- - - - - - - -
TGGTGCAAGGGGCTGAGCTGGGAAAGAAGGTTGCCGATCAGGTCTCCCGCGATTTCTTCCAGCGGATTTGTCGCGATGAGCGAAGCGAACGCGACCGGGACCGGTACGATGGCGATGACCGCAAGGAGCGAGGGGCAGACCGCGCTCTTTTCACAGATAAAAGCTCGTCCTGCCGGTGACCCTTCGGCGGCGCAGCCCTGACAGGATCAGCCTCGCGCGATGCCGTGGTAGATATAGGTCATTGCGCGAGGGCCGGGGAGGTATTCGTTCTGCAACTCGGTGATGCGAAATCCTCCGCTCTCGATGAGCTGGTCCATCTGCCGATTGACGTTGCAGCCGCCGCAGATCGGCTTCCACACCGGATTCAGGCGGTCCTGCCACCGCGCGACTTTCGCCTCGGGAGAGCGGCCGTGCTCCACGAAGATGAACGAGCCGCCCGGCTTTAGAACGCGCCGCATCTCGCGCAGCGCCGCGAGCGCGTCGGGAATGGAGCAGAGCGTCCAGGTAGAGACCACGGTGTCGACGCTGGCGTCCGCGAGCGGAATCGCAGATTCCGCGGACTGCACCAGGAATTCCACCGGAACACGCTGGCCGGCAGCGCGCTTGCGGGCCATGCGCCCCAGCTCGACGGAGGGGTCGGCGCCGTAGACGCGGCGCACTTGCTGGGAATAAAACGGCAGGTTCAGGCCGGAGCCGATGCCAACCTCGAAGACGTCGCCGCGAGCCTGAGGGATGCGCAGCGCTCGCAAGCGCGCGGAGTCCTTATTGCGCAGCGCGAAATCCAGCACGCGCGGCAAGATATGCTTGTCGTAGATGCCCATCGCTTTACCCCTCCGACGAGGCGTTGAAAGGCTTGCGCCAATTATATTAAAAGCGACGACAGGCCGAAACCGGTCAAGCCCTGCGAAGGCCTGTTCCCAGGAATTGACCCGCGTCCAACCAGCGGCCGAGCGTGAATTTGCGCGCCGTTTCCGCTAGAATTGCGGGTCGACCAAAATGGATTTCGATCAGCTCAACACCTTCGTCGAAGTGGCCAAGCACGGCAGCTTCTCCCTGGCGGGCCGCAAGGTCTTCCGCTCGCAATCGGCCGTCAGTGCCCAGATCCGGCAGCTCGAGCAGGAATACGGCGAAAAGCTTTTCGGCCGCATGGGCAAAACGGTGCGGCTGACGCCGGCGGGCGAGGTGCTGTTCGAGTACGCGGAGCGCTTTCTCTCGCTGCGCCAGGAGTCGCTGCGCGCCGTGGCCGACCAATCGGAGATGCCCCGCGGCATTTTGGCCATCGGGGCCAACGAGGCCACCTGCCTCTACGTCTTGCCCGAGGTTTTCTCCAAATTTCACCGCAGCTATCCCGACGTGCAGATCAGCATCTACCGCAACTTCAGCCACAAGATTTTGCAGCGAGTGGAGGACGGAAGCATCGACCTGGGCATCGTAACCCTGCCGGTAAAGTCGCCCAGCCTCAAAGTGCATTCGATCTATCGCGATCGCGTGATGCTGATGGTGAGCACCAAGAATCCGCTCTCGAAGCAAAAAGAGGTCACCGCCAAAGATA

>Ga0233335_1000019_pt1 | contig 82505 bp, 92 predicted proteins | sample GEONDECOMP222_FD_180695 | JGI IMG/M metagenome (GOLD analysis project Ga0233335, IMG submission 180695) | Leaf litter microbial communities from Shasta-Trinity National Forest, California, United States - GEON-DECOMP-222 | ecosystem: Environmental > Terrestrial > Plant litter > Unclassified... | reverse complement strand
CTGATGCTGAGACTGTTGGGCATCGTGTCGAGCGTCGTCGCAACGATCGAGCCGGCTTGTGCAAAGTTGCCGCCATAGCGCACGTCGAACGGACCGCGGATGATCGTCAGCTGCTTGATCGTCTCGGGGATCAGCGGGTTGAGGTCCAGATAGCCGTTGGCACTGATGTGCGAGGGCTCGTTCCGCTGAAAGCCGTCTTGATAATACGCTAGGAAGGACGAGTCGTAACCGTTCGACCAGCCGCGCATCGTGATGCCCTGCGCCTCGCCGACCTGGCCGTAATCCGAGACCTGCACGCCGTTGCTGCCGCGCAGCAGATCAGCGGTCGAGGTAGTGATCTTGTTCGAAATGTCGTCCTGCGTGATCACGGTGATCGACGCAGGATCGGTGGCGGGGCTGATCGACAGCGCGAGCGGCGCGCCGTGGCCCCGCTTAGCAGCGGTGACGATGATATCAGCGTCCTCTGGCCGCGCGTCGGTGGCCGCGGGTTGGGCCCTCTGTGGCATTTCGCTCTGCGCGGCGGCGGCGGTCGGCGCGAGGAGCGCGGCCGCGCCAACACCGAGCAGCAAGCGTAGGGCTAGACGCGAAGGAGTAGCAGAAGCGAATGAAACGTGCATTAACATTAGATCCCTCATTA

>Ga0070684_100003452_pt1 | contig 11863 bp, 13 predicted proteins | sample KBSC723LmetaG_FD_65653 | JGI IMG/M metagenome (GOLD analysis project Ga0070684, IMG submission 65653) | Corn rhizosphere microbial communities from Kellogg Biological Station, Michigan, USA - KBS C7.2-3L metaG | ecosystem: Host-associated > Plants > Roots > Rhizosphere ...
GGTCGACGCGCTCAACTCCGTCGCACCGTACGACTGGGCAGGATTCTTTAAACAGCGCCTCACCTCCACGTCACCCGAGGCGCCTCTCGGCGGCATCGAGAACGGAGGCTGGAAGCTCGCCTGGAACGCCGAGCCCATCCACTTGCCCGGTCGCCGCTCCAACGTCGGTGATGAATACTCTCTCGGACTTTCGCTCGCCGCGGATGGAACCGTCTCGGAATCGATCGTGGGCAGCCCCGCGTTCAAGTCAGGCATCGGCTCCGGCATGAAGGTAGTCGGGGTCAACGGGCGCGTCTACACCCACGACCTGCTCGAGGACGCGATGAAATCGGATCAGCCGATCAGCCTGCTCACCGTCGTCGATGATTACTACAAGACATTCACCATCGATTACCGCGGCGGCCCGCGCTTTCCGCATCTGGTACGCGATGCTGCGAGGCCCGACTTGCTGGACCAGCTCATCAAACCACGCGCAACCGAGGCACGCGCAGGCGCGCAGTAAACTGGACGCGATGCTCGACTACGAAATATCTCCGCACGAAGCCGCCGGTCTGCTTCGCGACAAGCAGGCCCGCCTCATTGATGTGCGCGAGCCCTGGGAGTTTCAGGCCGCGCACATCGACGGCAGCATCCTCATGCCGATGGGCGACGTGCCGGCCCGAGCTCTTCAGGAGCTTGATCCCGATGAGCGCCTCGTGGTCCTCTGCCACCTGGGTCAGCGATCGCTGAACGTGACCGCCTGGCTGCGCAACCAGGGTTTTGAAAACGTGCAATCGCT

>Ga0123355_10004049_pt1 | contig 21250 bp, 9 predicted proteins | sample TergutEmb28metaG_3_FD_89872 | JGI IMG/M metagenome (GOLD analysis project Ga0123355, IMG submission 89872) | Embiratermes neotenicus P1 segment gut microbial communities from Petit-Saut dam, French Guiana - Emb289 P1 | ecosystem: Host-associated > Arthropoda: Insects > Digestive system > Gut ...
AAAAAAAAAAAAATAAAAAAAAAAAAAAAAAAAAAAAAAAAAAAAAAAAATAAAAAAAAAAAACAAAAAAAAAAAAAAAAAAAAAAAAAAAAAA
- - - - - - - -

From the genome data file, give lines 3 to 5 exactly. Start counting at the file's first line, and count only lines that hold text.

CTGATGCTGAGACTGTTGGGCATCGTGTCGAGCGTCGTCGCAACGATCGAGCCGGCTTGTGCAAAGTTGCCGCCATAGCGCACGTCGAACGGACCGCGGATGATCGTCAGCTGCTTGATCGTCTCGGGGATCAGCGGGTTGAGGTCCAGATAGCCGTTGGCACTGATGTGCGAGGGCTCGTTCCGCTGAAAGCCGTCTTGATAATACGCTAGGAAGGACGAGTCGTAACCGTTCGACCAGCCGCGCATCGTGATGCCCTGCGCCTCGCCGACCTGGCCGTAATCCGAGACCTGCACGCCGTTGCTGCCGCGCAGCAGATCAGCGGTCGAGGTAGTGATCTTGTTCGAAATGTCGTCCTGCGTGATCACGGTGATCGACGCAGGATCGGTGGCGGGGCTGATCGACAGCGCGAGCGGCGCGCCGTGGCCCCGCTTAGCAGCGGTGACGATGATATCAGCGTCCTCTGGCCGCGCGTCGGTGGCCGCGGGTTGGGCCCTCTGTGGCATTTCGCTCTGCGCGGCGGCGGCGGTCGGCGCGAGGAGCGCGGCCGCGCCAACACCGAGCAGCAAGCGTAGGGCTAGACGCGAAGGAGTAGCAGAAGCGAATGAAACGTGCATTAACATTAGATCCCTCATTA

>Ga0070684_100003452_pt1 | contig 11863 bp, 13 predicted proteins | sample KBSC723LmetaG_FD_65653 | JGI IMG/M metagenome (GOLD analysis project Ga0070684, IMG submission 65653) | Corn rhizosphere microbial communities from Kellogg Biological Station, Michigan, USA - KBS C7.2-3L metaG | ecosystem: Host-associated > Plants > Roots > Rhizosphere ...
GGTCGACGCGCTCAACTCCGTCGCACCGTACGACTGGGCAGGATTCTTTAAACAGCGCCTCACCTCCACGTCACCCGAGGCGCCTCTCGGCGGCATCGAGAACGGAGGCTGGAAGCTCGCCTGGAACGCCGAGCCCATCCACTTGCCCGGTCGCCGCTCCAACGTCGGTGATGAATACTCTCTCGGACTTTCGCTCGCCGCGGATGGAACCGTCTCGGAATCGATCGTGGGCAGCCCCGCGTTCAAGTCAGGCATCGGCTCCGGCATGAAGGTAGTCGGGGTCAACGGGCGCGTCTACACCCACGACCTGCTCGAGGACGCGATGAAATCGGATCAGCCGATCAGCCTGCTCACCGTCGTCGATGATTACTACAAGACATTCACCATCGATTACCGCGGCGGCCCGCGCTTTCCGCATCTGGTACGCGATGCTGCGAGGCCCGACTTGCTGGACCAGCTCATCAAACCACGCGCAACCGAGGCACGCGCAGGCGCGCAGTAAACTGGACGCGATGCTCGACTACGAAATATCTCCGCACGAAGCCGCCGGTCTGCTTCGCGACAAGCAGGCCCGCCTCATTGATGTGCGCGAGCCCTGGGAGTTTCAGGCCGCGCACATCGACGGCAGCATCCTCATGCCGATGGGCGACGTGCCGGCCCGAGCTCTTCAGGAGCTTGATCCCGATGAGCGCCTCGTGGTCCTCTGCCACCTGGGTCAGCGATCGCTGAACGTGACCGCCTGGCTGCGCAACCAGGGTTTTGAAAACGTGCAATCGCT